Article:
Argued February 5, 1990.
Decided May 24, 1990.
Deborah C. Stevens, G.W. Morton, Jr. (argued), Judith A. DePrisco, Ellis A. Sharp, John K. King, M. Edward Owens, Jr., Kelly S. Atkins, Gerald L. Gulley, Jr., Morton, Lewis, King Krieg, Knoxville, Tenn., and Reba Brown, Morton, Lewis, King Krieg, Nashville, Tenn., for plaintiff-appellee.
Gerard M. Siciliano, Samuel L. Akers, William B. Luther, Phillip J. Parsons, Steven S. Usary, Luther, Anderson, Cleary, Ruth Speed, Chattanooga, Tenn., Richard J. Phelan (argued), William T. Cahill, Chicago, Ill., and Larry L. Simms (argued), Gibson, Dunn Crutcher, Washington, D.C., for defendant-appellant.
David L. Buuck, Clairborne, Davis, Buuck Hurley, Knoxville, Tenn., for defendant.
Appeal from the United States District Court for the Middle District of Tennessee.
Defendant-Appellant Aetna Casualty and Surety Company ("Aetna") appeals from a jury verdict awarding $3,000,000 in compensatory damages and $3,500,000 in punitive damages to plaintiff-appellee, Federal Deposit Insurance Corporation ("FDIC"). The action is premised upon Aetna's refusal to allow FDIC, as receiver for United Southern Bank of Nashville (USBN), to claim coverage under certain bankers blanket bonds. The Court finds that exclusion provisions in the bonds preclude the FDIC's action and accordingly reverses.
I  Factual Background
USBN was owned in part by C.H. Butcher, Jr. (Butcher) who served as Chairman and Chief Executive Officer until his resignation on May 25, 1982. In April 1983, USBN became insolvent and the FDIC loaned it $25,000,000. As a condition of the loan, the FDIC required USBN to replace the current management. Pursuant to this requirement, Tom Mottern became president of USBN on April 7, 1983. These efforts failed and, on May 27, 1983, the Tennessee Commissioner of Banking closed USBN. The FDIC accepted appointment as receiver on May 27, 1983, and immediately transferred some of USBN's assets to Union Planters National Bank of Memphis. The FDIC purchased the remaining assets.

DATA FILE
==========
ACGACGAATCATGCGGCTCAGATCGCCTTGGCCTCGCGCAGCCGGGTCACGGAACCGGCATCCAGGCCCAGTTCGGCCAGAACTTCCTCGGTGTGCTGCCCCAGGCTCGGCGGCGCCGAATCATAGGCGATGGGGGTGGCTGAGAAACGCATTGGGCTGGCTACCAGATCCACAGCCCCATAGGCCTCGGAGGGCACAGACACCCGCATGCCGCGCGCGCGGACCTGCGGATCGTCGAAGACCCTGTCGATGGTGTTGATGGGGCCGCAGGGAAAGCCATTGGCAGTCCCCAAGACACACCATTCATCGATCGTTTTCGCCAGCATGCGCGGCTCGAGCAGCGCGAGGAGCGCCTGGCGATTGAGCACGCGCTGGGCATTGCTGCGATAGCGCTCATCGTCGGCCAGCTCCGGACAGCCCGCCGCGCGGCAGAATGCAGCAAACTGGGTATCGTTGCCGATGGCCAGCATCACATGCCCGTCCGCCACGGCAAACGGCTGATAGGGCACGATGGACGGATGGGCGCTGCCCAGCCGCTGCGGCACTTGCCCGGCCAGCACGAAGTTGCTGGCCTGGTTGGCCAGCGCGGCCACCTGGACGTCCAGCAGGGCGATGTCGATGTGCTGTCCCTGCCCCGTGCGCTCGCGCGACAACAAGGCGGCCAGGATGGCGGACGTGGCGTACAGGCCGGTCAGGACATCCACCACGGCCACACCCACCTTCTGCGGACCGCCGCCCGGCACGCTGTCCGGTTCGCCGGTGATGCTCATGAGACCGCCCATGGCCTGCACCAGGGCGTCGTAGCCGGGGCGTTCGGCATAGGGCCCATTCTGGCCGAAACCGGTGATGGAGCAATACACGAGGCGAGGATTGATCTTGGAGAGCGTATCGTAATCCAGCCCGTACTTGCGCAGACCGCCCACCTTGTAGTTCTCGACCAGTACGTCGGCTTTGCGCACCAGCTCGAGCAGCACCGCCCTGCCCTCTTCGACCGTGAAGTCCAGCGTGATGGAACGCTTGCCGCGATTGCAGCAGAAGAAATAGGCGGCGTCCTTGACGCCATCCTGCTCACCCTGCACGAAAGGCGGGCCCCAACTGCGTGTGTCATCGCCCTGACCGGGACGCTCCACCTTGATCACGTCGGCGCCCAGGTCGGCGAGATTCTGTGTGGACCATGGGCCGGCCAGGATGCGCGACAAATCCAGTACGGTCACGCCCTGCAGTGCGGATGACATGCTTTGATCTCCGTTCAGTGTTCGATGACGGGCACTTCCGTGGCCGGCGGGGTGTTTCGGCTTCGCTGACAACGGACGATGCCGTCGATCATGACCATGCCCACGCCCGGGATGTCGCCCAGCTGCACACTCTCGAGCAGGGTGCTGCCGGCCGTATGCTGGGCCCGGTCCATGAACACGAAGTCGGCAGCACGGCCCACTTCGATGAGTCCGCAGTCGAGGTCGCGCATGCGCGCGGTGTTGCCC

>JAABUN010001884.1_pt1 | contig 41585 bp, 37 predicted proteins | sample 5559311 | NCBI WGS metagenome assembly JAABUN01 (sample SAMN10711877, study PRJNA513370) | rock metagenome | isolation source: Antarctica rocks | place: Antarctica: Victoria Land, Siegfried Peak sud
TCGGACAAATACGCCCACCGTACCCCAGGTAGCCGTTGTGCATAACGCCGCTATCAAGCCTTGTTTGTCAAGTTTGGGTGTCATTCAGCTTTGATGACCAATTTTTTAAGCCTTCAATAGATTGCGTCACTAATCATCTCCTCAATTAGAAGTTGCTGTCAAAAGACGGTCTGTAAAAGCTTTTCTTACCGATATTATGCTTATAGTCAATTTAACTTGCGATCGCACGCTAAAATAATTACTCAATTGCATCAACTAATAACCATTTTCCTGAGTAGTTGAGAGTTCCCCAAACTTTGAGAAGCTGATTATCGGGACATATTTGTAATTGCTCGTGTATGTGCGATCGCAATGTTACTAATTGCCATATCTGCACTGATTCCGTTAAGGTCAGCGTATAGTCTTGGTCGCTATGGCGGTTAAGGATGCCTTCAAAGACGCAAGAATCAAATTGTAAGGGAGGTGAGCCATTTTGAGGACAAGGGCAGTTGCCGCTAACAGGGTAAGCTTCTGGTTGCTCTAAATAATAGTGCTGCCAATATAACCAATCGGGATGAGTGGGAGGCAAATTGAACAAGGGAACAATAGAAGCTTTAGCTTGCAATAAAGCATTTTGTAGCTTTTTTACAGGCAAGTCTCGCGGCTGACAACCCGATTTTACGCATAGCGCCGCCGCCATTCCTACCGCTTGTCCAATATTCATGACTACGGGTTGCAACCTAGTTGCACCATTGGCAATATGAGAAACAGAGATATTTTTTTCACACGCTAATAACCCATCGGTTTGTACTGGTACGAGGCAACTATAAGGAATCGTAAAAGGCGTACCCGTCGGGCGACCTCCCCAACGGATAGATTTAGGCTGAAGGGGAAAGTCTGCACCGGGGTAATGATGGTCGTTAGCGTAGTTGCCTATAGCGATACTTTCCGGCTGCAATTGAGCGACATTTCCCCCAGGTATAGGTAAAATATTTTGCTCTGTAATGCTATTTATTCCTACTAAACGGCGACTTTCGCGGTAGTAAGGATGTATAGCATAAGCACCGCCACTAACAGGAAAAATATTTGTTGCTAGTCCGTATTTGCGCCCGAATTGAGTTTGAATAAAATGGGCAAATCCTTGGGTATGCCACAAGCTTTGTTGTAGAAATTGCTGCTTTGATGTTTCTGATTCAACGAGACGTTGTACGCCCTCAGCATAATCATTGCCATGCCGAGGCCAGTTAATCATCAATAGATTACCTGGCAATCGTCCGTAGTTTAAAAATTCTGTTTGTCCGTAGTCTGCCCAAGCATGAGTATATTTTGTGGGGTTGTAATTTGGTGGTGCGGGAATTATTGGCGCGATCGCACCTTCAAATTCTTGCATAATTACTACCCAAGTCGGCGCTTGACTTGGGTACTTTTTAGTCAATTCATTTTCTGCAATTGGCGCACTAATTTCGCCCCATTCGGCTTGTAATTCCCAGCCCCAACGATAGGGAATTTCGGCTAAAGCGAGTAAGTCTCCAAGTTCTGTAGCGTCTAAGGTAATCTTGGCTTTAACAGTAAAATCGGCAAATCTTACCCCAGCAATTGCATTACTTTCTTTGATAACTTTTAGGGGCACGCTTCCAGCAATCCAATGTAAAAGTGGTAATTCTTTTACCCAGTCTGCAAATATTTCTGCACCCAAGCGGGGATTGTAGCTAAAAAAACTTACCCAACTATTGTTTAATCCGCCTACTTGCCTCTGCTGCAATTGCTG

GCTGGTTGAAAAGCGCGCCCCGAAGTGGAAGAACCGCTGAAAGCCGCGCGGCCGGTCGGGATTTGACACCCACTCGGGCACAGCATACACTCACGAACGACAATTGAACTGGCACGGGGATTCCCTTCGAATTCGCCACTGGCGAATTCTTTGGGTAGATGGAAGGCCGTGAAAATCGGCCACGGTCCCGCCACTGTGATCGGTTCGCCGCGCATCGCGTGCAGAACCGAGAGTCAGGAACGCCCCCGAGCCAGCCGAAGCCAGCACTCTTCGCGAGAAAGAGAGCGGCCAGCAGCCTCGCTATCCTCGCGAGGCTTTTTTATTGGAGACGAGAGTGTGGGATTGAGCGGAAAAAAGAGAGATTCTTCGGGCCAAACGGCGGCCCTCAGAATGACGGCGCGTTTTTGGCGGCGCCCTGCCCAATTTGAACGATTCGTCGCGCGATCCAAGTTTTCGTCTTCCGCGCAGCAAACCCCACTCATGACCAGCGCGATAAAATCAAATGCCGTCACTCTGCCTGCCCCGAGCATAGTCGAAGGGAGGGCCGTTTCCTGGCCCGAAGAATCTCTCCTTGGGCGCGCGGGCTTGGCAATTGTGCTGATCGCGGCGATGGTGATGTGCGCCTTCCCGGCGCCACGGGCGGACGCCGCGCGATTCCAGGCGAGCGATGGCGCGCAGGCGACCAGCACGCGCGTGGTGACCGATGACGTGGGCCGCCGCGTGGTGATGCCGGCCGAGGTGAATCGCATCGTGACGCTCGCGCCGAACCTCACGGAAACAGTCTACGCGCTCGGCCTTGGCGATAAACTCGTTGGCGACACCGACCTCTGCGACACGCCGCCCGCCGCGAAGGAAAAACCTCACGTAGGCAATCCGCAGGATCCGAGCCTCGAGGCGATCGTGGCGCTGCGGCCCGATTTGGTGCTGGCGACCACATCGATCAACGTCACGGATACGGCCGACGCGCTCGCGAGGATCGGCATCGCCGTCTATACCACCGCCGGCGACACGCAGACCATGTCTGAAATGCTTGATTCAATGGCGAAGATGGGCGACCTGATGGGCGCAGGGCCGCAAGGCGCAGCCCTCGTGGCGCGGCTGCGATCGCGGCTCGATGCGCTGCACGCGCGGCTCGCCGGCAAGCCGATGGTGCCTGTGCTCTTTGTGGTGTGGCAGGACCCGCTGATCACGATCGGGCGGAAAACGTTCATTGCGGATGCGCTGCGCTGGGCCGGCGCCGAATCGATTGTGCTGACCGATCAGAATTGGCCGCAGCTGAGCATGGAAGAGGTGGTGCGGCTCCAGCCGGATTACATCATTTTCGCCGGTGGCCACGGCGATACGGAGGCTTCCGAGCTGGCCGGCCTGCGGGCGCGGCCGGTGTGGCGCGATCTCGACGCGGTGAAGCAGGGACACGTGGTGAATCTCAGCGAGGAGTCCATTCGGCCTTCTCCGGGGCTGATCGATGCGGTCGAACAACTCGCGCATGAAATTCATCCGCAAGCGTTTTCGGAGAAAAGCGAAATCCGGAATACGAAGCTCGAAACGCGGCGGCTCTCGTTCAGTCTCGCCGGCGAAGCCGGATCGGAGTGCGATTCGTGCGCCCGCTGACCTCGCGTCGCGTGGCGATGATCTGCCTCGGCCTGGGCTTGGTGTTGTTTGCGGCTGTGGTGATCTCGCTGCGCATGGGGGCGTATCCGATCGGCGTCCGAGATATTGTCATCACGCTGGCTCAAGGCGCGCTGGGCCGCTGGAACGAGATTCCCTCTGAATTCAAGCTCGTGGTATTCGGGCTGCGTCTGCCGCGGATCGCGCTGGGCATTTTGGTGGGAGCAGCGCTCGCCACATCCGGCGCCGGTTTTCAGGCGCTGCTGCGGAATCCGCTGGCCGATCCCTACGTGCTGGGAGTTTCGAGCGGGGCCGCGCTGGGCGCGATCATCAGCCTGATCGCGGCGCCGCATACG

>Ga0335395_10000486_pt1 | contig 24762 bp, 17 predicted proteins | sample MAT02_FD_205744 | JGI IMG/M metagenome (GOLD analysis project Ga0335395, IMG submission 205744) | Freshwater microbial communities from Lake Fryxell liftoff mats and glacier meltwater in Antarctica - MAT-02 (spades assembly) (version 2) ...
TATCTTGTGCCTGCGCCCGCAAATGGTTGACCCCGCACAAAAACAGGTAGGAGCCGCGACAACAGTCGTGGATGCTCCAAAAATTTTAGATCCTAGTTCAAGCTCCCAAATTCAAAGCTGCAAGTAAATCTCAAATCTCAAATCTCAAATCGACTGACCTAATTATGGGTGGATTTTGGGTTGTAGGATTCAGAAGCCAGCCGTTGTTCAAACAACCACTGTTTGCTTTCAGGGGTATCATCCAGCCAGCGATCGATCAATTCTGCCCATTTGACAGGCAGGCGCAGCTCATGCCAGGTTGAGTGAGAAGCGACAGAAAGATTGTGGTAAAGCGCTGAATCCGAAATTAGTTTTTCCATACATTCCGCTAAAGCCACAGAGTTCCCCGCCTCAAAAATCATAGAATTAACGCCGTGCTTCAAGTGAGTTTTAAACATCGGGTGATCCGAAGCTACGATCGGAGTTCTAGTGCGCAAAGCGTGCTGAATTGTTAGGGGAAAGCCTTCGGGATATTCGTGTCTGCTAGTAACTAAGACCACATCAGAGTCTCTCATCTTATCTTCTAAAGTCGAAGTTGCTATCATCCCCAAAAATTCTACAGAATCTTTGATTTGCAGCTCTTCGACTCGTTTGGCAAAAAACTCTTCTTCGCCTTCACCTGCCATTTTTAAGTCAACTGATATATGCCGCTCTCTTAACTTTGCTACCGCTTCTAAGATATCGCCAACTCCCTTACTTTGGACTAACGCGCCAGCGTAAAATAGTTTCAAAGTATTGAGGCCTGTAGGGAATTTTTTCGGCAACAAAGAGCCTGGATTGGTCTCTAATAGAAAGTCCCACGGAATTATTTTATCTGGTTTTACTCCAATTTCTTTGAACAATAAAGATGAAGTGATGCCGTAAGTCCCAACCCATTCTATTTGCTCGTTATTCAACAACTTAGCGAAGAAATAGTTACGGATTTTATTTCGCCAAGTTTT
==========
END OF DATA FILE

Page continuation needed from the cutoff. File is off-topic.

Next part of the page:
On February 27, 1983, prior to USBN's closing, Aetna issued two bankers blanket bonds in the total amount of $3,000,000. These bonds provided coverage for losses caused by dishonest acts of employees. Four sections of these bonds are relevant to the issues before the Court. Section 4 states that "[d]iscovery occurs when the Insured becomes aware of facts which would cause a reasonable person to assume that a loss covered by the bond has been or will be incurred, even though the exact amount or details of loss may not then be known." Section 5(a) states that "[a]t the earliest practicable moment, not to exceed 30 days, after discovery of loss, the Insured shall give Underwriter notice thereof."
The most important sections for purposes of the decision in this case are sections 12 and 13. Although the numbering is slightly different between the two bonds, the wording is identical and the Court shall reference the sections as sections 12 and 13 in conformity to the arguments of the parties. Sections 12 and 13 state:
Section 12. This bond shall be deemed terminated or canceled as an entirety — (a) 60 days after the receipt by the Insured of a written notice from the Underwriter of its desire to terminate or cancel this bond, or (b) immediately upon the receipt by the Underwriter of a written request from the Insured to terminate or cancel this bond, or (c) immediately upon the taking over of the Insured by a receiver or other liquidator or by State or Federal officials, or (d) immediately upon the taking over of the Insured by another institution. The Underwriter shall, on request, refund to the Insured the unearned premium, computed pro rata, if this bond be terminated or canceled or reduced by notice from, or at the instance of, the Underwriter, or if terminated or canceled as provided in sub-section (c) or (d) of this paragraph. The Underwriter shall refund to the Insured the unearned premium computed at short rates if this bond be terminated or canceled or reduced by notice from, or at the instance of, the Insured.
This bond shall be deemed terminated or canceled as to any Employee or any partner, officer or employee of any Processor — (a) as soon as any Insured or any director or officer not in collusion with such person, shall learn of any dishonest or fraudulent act committed by such person at any time against the Insured or any other person or entity, without prejudice to the loss of any Property then in transit in the custody of such person, or (b) 15 days after the receipt by the Insured of a written notice from the Underwriter of its desire to terminate or cancel this bond as to such person.
Termination of the bond as to any insured terminates liability for any loss sustained by such Insured which is discovered after the effective date of such termination.